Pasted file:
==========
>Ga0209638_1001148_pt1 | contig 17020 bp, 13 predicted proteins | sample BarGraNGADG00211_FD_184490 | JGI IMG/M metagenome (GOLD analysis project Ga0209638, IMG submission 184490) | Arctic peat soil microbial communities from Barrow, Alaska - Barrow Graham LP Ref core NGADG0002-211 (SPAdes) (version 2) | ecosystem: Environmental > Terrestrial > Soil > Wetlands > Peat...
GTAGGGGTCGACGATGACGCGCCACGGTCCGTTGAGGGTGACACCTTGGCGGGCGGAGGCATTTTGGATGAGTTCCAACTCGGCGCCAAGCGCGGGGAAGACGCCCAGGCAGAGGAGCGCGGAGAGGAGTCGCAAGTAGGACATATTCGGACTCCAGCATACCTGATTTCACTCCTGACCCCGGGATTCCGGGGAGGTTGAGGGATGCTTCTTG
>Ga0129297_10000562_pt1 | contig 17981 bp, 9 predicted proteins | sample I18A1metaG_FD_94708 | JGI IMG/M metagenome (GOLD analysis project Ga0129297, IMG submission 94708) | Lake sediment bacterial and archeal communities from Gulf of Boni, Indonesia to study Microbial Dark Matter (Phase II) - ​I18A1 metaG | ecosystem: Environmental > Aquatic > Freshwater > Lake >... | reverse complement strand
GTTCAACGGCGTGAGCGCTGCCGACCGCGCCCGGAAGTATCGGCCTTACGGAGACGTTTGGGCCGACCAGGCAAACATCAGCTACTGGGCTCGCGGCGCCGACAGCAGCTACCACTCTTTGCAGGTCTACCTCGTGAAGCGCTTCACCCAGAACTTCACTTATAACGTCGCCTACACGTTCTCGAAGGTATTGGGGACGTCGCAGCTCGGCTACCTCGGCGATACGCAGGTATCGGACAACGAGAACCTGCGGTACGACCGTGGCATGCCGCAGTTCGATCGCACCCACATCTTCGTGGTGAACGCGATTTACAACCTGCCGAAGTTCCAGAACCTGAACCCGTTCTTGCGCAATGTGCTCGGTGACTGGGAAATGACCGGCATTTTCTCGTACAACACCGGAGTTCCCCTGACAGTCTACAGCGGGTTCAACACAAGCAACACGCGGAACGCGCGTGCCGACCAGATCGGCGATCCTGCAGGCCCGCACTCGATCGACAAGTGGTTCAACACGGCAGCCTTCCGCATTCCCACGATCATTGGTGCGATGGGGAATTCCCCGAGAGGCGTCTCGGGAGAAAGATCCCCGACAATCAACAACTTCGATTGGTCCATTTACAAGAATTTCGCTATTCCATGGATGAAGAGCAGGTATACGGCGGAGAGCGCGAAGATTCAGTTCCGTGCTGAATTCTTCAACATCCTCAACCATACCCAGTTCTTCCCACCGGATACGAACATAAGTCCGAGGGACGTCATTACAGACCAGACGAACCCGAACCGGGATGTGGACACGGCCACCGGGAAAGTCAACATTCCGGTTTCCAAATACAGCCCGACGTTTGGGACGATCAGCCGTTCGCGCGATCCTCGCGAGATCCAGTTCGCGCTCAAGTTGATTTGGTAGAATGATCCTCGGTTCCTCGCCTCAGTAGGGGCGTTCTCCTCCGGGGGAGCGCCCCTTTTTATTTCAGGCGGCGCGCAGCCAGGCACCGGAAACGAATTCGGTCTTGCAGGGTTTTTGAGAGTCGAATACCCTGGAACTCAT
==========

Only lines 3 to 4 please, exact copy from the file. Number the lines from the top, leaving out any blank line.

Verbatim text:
>Ga0129297_10000562_pt1 | contig 17981 bp, 9 predicted proteins | sample I18A1metaG_FD_94708 | JGI IMG/M metagenome (GOLD analysis project Ga0129297, IMG submission 94708) | Lake sediment bacterial and archeal communities from Gulf of Boni, Indonesia to study Microbial Dark Matter (Phase II) - ​I18A1 metaG | ecosystem: Environmental > Aquatic > Freshwater > Lake >... | reverse complement strand
GTTCAACGGCGTGAGCGCTGCCGACCGCGCCCGGAAGTATCGGCCTTACGGAGACGTTTGGGCCGACCAGGCAAACATCAGCTACTGGGCTCGCGGCGCCGACAGCAGCTACCACTCTTTGCAGGTCTACCTCGTGAAGCGCTTCACCCAGAACTTCACTTATAACGTCGCCTACACGTTCTCGAAGGTATTGGGGACGTCGCAGCTCGGCTACCTCGGCGATACGCAGGTATCGGACAACGAGAACCTGCGGTACGACCGTGGCATGCCGCAGTTCGATCGCACCCACATCTTCGTGGTGAACGCGATTTACAACCTGCCGAAGTTCCAGAACCTGAACCCGTTCTTGCGCAATGTGCTCGGTGACTGGGAAATGACCGGCATTTTCTCGTACAACACCGGAGTTCCCCTGACAGTCTACAGCGGGTTCAACACAAGCAACACGCGGAACGCGCGTGCCGACCAGATCGGCGATCCTGCAGGCCCGCACTCGATCGACAAGTGGTTCAACACGGCAGCCTTCCGCATTCCCACGATCATTGGTGCGATGGGGAATTCCCCGAGAGGCGTCTCGGGAGAAAGATCCCCGACAATCAACAACTTCGATTGGTCCATTTACAAGAATTTCGCTATTCCATGGATGAAGAGCAGGTATACGGCGGAGAGCGCGAAGATTCAGTTCCGTGCTGAATTCTTCAACATCCTCAACCATACCCAGTTCTTCCCACCGGATACGAACATAAGTCCGAGGGACGTCATTACAGACCAGACGAACCCGAACCGGGATGTGGACACGGCCACCGGGAAAGTCAACATTCCGGTTTCCAAATACAGCCCGACGTTTGGGACGATCAGCCGTTCGCGCGATCCTCGCGAGATCCAGTTCGCGCTCAAGTTGATTTGGTAGAATGATCCTCGGTTCCTCGCCTCAGTAGGGGCGTTCTCCTCCGGGGGAGCGCCCCTTTTTATTTCAGGCGGCGCGCAGCCAGGCACCGGAAACGAATTCGGTCTTGCAGGGTTTTTGAGAGTCGAATACCCTGGAACTCAT